Selecting a single specification by clicking on its visible Tag in a canvas level panel will highlight any specifications that it has direct relationships with (shown in red). In addition to the direct links, the canvas will then also highlight specifications that are linked to those, repeatedly recursively (shown in yellow). This powerful feature gives you immediate context and traceability from any specification in the project right up to the highest - level business values and functions and right down to individual sprint tasks.
Selecting a specification also displays its full description and editable content in a right-hand sidebar that can be widened and narrowed on the screen as needed:
The canvas also gives direct access to Value Decision Tables in your project, that connect adjacent Value Levels together by evaluating impacts on higher level requirements.
3. The Context Menu
After selecting a specification, right-clicking (Windows), Control + clicking (Mac) or long-pressing (touch device) shows the canvas context menu. Apart from editing a single specification in the canvas sidebar area, the context menu gives easy access to further actions from within the canvas itself.
Actions include creating new specifications linked to this one, or decomposing into sub-specifications. It also supports directly adding a specification to a Needs & means Value Decision Table for advanced impact estimation analysis.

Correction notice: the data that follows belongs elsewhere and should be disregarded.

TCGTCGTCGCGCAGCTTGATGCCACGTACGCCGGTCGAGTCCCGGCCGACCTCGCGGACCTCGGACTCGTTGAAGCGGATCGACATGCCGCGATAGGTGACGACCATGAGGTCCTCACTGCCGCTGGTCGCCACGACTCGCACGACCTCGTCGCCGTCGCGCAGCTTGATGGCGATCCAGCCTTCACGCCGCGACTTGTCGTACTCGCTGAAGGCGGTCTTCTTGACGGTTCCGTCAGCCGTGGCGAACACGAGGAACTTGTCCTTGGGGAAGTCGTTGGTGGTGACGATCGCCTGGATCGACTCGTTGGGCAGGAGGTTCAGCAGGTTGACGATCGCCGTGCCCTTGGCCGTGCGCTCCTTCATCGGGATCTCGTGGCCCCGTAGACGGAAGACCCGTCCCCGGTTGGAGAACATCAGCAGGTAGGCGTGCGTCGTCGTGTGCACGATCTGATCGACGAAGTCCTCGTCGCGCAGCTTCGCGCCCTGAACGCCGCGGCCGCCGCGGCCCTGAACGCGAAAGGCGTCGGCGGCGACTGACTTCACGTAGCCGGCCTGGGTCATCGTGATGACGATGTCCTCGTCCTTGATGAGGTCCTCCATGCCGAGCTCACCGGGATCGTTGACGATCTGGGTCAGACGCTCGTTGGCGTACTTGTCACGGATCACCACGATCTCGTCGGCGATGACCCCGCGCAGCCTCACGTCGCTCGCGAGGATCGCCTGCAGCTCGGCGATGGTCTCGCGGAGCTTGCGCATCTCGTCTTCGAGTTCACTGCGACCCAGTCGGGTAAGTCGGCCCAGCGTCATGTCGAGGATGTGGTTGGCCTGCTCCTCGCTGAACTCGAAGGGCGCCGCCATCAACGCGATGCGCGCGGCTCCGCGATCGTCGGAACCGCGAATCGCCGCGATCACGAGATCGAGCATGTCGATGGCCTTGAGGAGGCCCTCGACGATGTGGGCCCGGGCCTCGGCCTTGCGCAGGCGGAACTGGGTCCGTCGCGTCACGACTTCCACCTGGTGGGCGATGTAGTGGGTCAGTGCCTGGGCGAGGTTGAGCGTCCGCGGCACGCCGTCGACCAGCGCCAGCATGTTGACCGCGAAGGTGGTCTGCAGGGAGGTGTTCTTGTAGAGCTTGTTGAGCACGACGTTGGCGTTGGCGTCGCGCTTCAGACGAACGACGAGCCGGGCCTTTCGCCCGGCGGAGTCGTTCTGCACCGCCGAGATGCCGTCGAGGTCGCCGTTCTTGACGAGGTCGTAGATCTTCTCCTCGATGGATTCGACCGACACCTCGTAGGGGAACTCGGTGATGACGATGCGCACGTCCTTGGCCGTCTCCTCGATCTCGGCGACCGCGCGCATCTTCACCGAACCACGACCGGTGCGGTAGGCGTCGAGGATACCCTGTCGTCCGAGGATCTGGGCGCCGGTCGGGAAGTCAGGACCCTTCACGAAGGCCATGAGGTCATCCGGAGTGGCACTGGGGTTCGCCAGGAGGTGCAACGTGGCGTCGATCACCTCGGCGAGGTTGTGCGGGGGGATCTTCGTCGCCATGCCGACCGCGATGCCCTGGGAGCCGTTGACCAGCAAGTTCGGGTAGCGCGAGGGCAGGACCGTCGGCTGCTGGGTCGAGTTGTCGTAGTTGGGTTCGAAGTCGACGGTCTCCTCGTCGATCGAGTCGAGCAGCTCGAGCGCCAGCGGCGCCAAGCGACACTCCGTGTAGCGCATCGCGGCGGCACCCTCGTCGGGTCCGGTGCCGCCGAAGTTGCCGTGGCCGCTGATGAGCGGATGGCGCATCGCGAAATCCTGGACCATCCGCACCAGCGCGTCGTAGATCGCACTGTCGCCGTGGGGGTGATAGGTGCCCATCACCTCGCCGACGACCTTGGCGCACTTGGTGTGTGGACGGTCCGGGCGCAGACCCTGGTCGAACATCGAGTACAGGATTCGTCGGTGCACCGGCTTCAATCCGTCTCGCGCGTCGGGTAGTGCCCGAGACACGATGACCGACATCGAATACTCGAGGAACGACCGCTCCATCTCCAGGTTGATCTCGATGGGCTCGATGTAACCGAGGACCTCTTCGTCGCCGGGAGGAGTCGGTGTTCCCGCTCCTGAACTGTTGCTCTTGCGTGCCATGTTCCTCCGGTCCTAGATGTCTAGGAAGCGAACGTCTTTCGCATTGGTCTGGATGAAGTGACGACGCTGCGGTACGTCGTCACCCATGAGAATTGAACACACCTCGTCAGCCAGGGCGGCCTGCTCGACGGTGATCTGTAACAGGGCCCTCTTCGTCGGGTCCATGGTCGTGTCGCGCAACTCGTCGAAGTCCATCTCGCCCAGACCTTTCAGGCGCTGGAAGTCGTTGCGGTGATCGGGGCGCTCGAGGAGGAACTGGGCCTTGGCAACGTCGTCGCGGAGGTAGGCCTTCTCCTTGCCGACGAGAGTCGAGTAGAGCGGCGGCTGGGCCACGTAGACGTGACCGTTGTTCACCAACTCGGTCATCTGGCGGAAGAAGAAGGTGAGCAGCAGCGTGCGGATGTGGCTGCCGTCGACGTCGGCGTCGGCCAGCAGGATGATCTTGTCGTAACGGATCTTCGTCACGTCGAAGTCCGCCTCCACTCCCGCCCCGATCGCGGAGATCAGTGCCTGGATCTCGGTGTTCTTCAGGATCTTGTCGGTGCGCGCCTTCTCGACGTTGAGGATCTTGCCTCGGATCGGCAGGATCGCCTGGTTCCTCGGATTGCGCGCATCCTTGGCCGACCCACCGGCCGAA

4. The Diagram “Levels” Mode
It is sometimes useful to see relationships between specifications drawn visually in a diagram. Although these can quickly become a “birds nest mess” as more links are made, it is useful to get a quick visual impression of which specifications have the most links and relationships to others.
The Needs & Means Diagram page now has a “Levels” mode which is switched on by checking the “Levels” checkbox in the Diagram toolbar (see the red arrow in the diagram above). This re-organises the diagram into the same Levels + Columns structure as the Level Canvas page, by adding additional nodes into the diagram and filtering the specifications accordingly. Clicking the adjacent “Link mode” checkbox then shows each relationship between specifications.
5. Communicate, Share, Collaborate
The Level Canvas page has been carefully integrated with existing features of Needs & Means to help bring all the information in a well-managed Planguage project together in one place:
- Everything is still real-time, with changes made by other users in your project immediately visible in your own browser window.
- The Follow-Me feature lets someone guide other logged-in users through the canvas content together; for example if the leader selects a specification, other users following the session will also see the selected specification and all of its relationships.
- Your individual canvas settings (e.g. which panels are visible, column configuration) are automatically saved to the database, so they will be automatically restored next time you open the canvas. Different projects can have different settings.
- The Undo button in the Canvas toolbar gives immediate access to the project recent activity list, and the ability to Undo / Redo certain actions (e.g. deletion)